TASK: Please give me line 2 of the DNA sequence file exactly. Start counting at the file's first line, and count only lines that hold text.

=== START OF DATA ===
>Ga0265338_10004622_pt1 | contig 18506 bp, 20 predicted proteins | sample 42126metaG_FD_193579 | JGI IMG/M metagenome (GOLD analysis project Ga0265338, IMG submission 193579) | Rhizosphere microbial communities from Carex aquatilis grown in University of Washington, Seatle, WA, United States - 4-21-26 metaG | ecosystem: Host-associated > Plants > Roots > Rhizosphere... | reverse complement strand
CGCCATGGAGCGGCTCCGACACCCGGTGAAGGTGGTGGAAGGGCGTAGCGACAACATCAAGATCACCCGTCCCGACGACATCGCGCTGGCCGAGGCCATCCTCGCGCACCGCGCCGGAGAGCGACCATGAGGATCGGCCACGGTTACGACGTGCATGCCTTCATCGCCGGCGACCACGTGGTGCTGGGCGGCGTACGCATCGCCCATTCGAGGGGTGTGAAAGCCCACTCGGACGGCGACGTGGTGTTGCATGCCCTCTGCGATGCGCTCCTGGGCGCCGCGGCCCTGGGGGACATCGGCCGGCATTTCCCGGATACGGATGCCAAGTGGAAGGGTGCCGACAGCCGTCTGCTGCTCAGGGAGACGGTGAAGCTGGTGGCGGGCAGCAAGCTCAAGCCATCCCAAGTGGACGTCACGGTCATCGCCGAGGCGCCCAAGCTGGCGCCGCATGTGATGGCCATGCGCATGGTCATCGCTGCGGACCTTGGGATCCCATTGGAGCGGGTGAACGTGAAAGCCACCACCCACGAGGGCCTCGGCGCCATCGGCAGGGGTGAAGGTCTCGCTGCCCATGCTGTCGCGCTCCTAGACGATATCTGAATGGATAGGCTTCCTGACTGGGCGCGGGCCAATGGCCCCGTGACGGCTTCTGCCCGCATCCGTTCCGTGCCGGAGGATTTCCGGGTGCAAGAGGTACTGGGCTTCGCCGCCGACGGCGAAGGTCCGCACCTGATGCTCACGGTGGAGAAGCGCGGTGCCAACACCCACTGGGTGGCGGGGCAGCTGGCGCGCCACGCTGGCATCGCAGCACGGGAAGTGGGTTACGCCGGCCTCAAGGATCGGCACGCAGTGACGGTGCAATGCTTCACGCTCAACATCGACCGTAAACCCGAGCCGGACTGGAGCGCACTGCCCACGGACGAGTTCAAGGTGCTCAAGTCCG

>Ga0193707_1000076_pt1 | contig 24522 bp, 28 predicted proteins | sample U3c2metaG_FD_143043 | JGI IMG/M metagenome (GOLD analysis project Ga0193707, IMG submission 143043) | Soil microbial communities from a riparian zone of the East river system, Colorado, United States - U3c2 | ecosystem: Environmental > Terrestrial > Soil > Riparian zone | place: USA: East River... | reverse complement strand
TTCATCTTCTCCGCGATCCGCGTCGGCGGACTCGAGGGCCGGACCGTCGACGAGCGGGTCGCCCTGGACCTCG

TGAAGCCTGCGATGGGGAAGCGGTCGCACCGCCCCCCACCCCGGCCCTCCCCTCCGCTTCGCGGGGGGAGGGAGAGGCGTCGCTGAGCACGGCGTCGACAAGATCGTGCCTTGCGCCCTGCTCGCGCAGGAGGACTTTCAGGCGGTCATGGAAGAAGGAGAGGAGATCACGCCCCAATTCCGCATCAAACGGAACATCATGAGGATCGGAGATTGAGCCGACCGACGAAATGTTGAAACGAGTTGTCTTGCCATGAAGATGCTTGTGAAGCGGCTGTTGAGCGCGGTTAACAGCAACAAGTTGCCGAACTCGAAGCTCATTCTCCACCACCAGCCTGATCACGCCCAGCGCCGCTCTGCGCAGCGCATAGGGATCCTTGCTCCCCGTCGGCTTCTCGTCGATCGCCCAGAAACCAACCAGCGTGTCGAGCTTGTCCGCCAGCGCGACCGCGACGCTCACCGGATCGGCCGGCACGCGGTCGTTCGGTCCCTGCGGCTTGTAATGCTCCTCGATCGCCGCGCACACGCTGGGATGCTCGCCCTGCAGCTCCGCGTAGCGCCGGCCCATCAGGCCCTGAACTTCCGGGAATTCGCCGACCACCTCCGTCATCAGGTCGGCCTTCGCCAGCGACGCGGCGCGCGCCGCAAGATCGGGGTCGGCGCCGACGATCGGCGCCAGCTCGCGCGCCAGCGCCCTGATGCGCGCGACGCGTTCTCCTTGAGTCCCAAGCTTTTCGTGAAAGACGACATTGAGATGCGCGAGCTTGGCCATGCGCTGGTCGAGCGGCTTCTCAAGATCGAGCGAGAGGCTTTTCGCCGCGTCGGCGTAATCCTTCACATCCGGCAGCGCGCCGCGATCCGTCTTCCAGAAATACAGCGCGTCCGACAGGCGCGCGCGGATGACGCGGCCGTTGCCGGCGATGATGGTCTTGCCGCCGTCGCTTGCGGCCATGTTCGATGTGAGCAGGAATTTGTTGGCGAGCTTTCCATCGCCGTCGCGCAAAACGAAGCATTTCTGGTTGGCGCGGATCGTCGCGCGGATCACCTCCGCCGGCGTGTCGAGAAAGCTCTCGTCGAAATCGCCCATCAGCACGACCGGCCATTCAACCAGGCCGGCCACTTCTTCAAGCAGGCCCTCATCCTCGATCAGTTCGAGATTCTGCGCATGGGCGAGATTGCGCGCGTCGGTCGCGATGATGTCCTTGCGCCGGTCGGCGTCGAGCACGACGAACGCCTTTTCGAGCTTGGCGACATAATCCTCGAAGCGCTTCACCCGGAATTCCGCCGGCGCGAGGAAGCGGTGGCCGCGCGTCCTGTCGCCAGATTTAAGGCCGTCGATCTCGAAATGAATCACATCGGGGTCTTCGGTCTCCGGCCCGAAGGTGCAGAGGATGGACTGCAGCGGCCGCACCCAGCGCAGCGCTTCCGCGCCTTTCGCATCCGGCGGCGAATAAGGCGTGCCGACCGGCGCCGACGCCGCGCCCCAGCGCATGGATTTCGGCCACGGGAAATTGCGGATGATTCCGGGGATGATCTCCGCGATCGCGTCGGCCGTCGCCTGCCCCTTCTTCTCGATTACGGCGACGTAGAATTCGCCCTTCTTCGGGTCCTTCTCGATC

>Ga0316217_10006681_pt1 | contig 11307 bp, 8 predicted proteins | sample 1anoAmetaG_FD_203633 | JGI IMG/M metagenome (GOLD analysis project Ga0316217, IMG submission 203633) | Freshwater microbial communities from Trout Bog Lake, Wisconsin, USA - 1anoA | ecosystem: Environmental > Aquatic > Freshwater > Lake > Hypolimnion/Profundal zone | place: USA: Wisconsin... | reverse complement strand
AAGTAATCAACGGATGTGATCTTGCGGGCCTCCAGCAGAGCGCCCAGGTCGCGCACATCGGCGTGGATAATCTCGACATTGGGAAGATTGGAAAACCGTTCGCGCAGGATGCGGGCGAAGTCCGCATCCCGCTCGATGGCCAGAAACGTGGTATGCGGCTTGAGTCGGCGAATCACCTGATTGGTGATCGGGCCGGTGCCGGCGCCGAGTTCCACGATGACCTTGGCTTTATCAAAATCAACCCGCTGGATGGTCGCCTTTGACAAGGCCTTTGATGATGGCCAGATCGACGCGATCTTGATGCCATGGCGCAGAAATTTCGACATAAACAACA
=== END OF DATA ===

CGCCATGGAGCGGCTCCGACACCCGGTGAAGGTGGTGGAAGGGCGTAGCGACAACATCAAGATCACCCGTCCCGACGACATCGCGCTGGCCGAGGCCATCCTCGCGCACCGCGCCGGAGAGCGACCATGAGGATCGGCCACGGTTACGACGTGCATGCCTTCATCGCCGGCGACCACGTGGTGCTGGGCGGCGTACGCATCGCCCATTCGAGGGGTGTGAAAGCCCACTCGGACGGCGACGTGGTGTTGCATGCCCTCTGCGATGCGCTCCTGGGCGCCGCGGCCCTGGGGGACATCGGCCGGCATTTCCCGGATACGGATGCCAAGTGGAAGGGTGCCGACAGCCGTCTGCTGCTCAGGGAGACGGTGAAGCTGGTGGCGGGCAGCAAGCTCAAGCCATCCCAAGTGGACGTCACGGTCATCGCCGAGGCGCCCAAGCTGGCGCCGCATGTGATGGCCATGCGCATGGTCATCGCTGCGGACCTTGGGATCCCATTGGAGCGGGTGAACGTGAAAGCCACCACCCACGAGGGCCTCGGCGCCATCGGCAGGGGTGAAGGTCTCGCTGCCCATGCTGTCGCGCTCCTAGACGATATCTGAATGGATAGGCTTCCTGACTGGGCGCGGGCCAATGGCCCCGTGACGGCTTCTGCCCGCATCCGTTCCGTGCCGGAGGATTTCCGGGTGCAAGAGGTACTGGGCTTCGCCGCCGACGGCGAAGGTCCGCACCTGATGCTCACGGTGGAGAAGCGCGGTGCCAACACCCACTGGGTGGCGGGGCAGCTGGCGCGCCACGCTGGCATCGCAGCACGGGAAGTGGGTTACGCCGGCCTCAAGGATCGGCACGCAGTGACGGTGCAATGCTTCACGCTCAACATCGACCGTAAACCCGAGCCGGACTGGAGCGCACTGCCCACGGACGAGTTCAAGGTGCTCAAGTCCG